On the morning she died, Ashleigh Anderson researched her symptoms.


Jaw pain.

Chest pain.

Cold sweats.

“I think I am having a heart attack,” the 41-year-old texted her longtime boyfriend from the CVS store in Seymour, Indiana, where she had just begun her shift as the sole pharmacist on duty.

It was Sept. 10, 2021. Retail pharmacy was reeling from the pressures of the pandemic, and frontline workers like Anderson were dangerously burned out. For months, they had been filling prescriptions and vaccinating patients without bathroom breaks or a bite to eat.

Anderson’s phone buzzed.

“I hope not!” replied her boyfriend, Joe Bowman, who suggested the symptoms could just as easily be indigestion, stress or something with her lungs.

Anderson was a smoker, and her job induced plenty of stress. But she had just been to the doctor two weeks earlier and, according to her family, received a clean bill of health.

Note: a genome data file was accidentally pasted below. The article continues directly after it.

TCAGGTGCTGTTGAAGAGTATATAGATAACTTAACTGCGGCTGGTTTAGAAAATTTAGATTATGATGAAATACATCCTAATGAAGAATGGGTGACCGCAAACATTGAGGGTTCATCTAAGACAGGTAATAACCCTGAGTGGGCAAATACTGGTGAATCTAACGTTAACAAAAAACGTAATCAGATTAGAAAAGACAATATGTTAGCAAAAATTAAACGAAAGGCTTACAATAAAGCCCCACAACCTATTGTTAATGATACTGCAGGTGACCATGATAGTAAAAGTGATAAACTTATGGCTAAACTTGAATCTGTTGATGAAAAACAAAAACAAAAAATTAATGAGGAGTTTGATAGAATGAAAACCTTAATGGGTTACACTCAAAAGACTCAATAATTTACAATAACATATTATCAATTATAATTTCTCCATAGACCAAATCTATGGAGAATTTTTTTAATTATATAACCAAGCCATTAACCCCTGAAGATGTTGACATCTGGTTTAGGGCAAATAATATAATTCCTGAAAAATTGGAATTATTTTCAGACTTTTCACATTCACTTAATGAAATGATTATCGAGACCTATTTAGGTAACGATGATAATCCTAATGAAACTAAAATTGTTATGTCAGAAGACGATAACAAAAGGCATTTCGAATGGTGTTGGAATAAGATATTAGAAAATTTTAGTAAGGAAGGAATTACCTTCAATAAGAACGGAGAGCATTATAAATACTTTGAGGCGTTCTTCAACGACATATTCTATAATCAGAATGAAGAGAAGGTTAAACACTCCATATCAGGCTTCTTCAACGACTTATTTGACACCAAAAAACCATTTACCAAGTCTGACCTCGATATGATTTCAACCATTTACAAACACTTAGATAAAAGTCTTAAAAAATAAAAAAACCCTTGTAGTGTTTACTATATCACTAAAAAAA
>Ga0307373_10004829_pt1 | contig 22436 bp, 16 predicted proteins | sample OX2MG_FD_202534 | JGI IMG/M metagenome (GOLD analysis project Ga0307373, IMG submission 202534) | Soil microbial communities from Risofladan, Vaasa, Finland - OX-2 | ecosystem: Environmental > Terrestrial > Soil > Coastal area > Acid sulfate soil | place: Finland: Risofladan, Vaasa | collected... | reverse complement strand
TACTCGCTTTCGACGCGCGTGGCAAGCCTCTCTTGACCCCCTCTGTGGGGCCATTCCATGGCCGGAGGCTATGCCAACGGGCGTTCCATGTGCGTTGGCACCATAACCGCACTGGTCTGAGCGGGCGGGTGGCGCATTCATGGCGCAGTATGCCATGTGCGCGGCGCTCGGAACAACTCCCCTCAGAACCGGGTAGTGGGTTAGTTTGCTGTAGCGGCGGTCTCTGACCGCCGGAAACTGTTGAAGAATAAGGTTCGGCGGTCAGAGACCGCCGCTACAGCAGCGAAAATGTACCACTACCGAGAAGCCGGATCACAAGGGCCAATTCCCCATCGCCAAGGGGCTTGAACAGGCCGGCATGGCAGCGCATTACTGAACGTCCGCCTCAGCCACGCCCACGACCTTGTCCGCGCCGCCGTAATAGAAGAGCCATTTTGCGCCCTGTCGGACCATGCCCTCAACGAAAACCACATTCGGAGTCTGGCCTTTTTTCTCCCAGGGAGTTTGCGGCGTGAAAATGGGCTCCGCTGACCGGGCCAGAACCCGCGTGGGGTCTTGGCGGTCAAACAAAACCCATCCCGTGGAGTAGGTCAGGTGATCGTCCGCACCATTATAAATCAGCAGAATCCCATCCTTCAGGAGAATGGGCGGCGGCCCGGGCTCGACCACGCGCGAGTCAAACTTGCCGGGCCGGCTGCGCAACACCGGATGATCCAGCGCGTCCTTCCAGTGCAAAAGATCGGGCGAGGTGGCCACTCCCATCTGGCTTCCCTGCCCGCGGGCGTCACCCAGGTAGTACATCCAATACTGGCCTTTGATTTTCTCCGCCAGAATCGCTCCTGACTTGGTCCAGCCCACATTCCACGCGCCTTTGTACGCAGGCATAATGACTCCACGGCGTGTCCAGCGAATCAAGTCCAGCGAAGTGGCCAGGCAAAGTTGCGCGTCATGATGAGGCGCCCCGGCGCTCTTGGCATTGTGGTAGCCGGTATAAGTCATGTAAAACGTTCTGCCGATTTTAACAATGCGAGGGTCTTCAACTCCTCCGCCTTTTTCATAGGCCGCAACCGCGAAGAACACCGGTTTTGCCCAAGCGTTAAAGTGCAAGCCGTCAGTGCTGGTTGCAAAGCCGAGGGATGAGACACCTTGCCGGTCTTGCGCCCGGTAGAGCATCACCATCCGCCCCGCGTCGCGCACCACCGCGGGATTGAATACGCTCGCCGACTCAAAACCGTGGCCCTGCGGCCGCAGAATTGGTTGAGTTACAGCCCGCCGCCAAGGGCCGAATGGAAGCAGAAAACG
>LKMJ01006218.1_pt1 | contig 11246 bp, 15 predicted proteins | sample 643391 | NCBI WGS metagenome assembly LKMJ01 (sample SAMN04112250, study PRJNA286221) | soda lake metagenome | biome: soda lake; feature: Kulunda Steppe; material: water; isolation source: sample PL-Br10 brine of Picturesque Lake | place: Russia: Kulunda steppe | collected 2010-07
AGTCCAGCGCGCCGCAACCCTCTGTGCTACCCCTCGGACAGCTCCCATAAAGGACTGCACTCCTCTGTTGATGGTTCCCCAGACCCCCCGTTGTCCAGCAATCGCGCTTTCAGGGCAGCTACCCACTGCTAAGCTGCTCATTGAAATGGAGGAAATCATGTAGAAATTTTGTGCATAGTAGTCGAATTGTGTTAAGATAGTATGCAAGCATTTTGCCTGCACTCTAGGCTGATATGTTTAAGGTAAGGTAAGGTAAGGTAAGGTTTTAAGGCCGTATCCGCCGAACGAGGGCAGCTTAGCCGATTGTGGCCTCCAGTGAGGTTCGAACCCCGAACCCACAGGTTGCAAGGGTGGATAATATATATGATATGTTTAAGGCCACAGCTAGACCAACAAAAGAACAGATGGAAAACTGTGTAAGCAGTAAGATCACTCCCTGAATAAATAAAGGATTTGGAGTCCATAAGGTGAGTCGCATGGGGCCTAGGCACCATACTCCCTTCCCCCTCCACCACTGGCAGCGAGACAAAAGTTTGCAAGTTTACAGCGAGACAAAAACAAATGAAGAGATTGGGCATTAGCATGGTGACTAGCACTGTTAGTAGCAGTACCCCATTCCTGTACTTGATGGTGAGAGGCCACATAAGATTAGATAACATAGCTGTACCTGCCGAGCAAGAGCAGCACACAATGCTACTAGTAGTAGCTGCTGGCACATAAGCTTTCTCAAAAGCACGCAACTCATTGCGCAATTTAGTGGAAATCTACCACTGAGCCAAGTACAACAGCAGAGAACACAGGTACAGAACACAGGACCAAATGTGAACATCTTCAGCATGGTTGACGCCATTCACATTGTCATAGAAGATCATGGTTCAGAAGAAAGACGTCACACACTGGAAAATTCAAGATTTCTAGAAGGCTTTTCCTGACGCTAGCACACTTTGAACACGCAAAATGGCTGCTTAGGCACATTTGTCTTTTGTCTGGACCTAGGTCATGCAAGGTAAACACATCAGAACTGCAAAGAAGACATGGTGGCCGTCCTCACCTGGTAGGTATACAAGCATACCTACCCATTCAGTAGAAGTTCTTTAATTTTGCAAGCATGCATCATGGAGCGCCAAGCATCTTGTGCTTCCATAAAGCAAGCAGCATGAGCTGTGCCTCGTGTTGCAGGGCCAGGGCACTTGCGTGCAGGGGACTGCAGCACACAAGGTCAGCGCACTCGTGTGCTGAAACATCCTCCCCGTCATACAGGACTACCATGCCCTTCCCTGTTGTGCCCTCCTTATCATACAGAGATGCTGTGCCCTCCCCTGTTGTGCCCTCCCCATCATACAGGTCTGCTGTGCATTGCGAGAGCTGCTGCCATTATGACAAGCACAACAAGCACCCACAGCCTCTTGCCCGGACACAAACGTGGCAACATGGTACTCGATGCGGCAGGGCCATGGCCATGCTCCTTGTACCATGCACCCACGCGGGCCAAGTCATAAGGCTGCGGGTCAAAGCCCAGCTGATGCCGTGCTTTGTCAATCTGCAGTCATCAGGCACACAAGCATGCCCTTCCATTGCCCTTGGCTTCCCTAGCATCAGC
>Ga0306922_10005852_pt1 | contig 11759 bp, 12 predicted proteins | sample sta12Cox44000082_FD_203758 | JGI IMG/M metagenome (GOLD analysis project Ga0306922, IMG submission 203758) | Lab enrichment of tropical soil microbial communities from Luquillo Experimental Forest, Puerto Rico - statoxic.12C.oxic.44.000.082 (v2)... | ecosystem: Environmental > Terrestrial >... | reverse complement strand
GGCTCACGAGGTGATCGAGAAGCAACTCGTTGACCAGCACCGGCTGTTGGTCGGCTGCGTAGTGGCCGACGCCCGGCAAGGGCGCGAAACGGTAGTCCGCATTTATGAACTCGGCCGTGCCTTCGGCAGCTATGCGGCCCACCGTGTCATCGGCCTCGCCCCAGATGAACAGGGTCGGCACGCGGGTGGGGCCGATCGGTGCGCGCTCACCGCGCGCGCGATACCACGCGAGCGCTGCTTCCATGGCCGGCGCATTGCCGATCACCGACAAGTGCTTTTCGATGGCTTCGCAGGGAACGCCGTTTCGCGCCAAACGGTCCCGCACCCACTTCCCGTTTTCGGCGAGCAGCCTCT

“Can you take a long lunch and decompress?” Bowman asked.

“I can’t,” she texted back.

The CVS in Seymour was a 24-hour store whose pharmacy counter never closed, not even for lunch. Patients came at all hours to pick up medications, ask questions and get shots. It was a relentless grind made worse by the recent departure of two staff pharmacists and the pharmacy manager. In their absence, the remaining crew struggled to fill the hundreds of prescriptions coming in each day and had soon fallen behind by more than 1,000.

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